The nation received its first and only Olympic speed skating medal to date in Lillehammer in 1994: a bronze for Nicky Gooch in the men’s 500m. British speed skating has a new leading lady in the form of Elise Christie. After a innovative start to the 2012-13 International Skating Union Short Track Speed Skating World Cup, the 22-year-old Scot has become world No. 1 at 1,000m.
Christie finished second in the season opener in Calgary behind South Korean Soyoun Lee before turning in another silver medal performance in Montreal just six days later. The two showings combined have left the Livingston native top of the 1,000m World Cup standings ahead of Canada’s Valerie Maltais.
The news that Britain now has a leading female speed skater may be uplifting for a nation. It was in fact equally unexpected for Christie herself. “It was a surprise,” she tells The Positive. “I had just been getting on with skating and actually had just fallen in my other event, 500m, so it came out of the blue when my coach told me.”
In 2010, at the Winter Olympics in Vancouver, Christie competed in the 500m, 1000m and 1500m, finishing in 11th, 20th and 19th places respectively. The results were admirably reputable for the young skater, however she initially perceived this as the limit of her potential.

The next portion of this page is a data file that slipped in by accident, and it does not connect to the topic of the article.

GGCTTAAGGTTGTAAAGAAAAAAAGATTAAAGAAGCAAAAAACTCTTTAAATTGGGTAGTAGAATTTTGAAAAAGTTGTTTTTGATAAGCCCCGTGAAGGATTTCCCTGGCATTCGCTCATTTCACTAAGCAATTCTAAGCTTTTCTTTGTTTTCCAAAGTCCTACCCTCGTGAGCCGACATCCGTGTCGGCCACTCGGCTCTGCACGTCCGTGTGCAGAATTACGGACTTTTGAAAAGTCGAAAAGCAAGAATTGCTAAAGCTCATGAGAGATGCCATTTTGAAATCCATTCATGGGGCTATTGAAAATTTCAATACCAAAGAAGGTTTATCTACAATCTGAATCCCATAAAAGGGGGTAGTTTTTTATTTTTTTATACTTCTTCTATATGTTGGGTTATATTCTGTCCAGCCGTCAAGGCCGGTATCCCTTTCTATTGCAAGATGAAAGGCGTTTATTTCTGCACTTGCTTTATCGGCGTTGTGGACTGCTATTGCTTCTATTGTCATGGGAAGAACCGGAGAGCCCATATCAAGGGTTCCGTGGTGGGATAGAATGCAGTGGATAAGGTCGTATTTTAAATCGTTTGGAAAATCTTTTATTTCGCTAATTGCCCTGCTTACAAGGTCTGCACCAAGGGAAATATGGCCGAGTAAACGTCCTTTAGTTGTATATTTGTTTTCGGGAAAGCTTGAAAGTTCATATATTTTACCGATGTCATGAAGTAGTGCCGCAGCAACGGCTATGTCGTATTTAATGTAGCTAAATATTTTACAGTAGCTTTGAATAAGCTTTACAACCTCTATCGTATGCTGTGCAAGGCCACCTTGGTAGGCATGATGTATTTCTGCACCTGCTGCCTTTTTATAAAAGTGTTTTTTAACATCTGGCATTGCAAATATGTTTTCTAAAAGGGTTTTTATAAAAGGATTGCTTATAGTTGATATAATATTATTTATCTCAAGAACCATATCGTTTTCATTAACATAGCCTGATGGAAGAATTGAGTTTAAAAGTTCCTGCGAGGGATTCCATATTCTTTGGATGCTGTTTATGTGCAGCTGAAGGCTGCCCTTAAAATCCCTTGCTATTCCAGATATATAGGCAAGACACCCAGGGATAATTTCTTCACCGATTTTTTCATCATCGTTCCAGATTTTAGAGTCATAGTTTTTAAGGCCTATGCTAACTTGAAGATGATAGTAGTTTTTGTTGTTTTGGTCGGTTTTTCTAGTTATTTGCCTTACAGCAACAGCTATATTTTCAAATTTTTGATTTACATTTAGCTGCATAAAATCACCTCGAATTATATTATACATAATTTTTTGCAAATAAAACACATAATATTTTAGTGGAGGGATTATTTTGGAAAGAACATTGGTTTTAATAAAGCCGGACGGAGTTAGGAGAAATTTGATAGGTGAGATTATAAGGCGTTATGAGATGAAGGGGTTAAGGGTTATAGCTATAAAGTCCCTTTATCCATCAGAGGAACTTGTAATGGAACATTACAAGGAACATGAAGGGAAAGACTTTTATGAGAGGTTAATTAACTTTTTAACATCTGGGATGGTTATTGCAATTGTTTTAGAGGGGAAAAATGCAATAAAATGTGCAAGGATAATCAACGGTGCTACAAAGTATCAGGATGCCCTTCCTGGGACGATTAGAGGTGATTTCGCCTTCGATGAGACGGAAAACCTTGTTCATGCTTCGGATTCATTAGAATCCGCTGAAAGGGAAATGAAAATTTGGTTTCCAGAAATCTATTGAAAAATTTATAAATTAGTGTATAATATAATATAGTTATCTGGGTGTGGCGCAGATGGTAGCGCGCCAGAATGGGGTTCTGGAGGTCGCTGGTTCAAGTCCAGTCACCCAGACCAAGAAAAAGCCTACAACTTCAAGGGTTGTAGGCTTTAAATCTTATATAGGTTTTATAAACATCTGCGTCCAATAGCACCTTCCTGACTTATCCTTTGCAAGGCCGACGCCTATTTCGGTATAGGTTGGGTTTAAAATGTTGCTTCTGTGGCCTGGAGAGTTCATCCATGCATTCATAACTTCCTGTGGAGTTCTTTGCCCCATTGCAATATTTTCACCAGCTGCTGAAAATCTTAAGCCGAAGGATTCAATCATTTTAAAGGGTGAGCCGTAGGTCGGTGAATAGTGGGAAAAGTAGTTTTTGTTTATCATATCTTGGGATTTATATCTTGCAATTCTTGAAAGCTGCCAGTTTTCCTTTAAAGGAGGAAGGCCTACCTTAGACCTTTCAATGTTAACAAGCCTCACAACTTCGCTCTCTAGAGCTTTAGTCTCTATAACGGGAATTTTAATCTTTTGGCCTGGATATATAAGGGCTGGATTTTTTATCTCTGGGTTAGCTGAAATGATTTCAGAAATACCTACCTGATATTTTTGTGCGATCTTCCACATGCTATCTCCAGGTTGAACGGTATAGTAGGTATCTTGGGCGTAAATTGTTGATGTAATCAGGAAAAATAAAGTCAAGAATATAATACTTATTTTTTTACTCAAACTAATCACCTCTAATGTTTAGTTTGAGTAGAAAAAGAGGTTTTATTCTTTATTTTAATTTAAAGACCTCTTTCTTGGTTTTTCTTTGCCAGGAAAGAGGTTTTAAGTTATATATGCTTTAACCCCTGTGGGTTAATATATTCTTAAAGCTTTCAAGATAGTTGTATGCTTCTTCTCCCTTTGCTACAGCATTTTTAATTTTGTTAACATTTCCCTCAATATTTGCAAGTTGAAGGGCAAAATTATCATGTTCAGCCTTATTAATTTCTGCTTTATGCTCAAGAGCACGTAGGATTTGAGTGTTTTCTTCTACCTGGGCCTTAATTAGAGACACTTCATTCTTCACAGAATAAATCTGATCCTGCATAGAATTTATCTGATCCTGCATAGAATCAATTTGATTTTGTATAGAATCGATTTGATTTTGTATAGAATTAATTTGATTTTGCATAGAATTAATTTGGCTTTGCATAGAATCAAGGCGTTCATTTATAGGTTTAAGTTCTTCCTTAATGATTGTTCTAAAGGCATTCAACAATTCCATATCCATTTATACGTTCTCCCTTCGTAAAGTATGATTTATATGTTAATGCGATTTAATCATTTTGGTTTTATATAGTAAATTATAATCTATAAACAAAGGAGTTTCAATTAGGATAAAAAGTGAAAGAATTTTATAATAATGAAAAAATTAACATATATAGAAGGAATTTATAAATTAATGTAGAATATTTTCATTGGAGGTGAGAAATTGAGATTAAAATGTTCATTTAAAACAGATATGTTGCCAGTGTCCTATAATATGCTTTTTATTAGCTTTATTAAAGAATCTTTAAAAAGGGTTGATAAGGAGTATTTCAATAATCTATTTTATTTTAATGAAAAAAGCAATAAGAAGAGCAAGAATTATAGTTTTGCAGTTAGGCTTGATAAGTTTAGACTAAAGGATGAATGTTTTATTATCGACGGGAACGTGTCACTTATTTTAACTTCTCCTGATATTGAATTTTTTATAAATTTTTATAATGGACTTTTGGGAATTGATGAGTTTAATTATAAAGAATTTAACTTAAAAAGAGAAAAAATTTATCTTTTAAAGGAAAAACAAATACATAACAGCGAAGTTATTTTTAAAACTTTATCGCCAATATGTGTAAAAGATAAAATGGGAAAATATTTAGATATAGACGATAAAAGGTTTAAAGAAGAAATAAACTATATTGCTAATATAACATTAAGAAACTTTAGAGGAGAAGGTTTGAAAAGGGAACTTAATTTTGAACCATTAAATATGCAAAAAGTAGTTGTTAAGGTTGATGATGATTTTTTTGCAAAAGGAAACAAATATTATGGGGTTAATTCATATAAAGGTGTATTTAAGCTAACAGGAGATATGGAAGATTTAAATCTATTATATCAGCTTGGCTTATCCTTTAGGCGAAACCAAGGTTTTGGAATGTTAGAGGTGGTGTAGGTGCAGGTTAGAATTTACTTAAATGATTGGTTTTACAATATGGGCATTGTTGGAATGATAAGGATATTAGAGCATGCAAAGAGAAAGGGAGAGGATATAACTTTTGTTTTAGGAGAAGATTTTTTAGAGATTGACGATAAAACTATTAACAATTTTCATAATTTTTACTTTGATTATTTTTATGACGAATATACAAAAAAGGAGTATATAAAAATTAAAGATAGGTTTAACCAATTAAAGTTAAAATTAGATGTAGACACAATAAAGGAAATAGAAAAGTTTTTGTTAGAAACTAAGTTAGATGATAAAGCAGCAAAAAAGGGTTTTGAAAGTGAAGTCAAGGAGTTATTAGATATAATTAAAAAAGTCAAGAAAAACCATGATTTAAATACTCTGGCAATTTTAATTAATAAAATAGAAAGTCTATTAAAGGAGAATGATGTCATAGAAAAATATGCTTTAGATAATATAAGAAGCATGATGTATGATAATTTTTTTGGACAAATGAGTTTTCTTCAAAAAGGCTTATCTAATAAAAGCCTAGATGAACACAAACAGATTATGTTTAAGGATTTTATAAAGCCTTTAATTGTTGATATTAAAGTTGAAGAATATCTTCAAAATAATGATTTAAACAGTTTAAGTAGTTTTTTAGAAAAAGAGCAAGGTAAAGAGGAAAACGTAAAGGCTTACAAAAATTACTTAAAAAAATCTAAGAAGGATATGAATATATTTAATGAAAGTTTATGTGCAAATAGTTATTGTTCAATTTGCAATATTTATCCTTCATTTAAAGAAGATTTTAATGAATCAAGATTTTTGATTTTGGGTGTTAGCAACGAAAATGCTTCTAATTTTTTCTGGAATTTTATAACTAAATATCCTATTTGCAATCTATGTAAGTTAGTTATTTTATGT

“After Vancouver I felt like that was it, that was all I would ever get from skating, however then I started to think about what could happen if I kept working on all those one percents where I could improve,” she says.“I changed my mindset. I changed my training and I also changed my lifestyle.”
The life of a world-class speedskater may demand significant sacrifices at a young age and unlike more mainstream sports, fame and fortune may be far from motivating factors. There were moments, Christie explains, when she was close to giving up. “Your whole body aches and back pain can be a real challenge. However you just keep working hard on and off the ice because you believe you can achieve something.”
Christie may be a role model for a new generation as the sport continues to raise its profile.“These days, UK Sport do a great job with funding and the young skaters in the Great Britain team are now paid enough to live,” she says. “The main challenge is just that the sport still needs recognition in this country.”Christie, however, sees a new trend on the horizon: “there are a lot more young kids on the ice. There is more money coming into skating which provides better coaching and development.”
While World Cup glory is important, her primary goal is a historic medal at the 2014 Winter Olympics in Sochi, Russia, a result that might surely force the British public to sit up and take notice of speed skating.“Everything is building for the Olympics,” she admits. “I see these medals in the World Cup as bonuses, all I’m focusing on is building on my strengths so I can aim for a medal in Sochi.”
The next and final events on the World Cup trail are races in Sochi on 3rd February 2013 and Dresden, Germany on 9th February.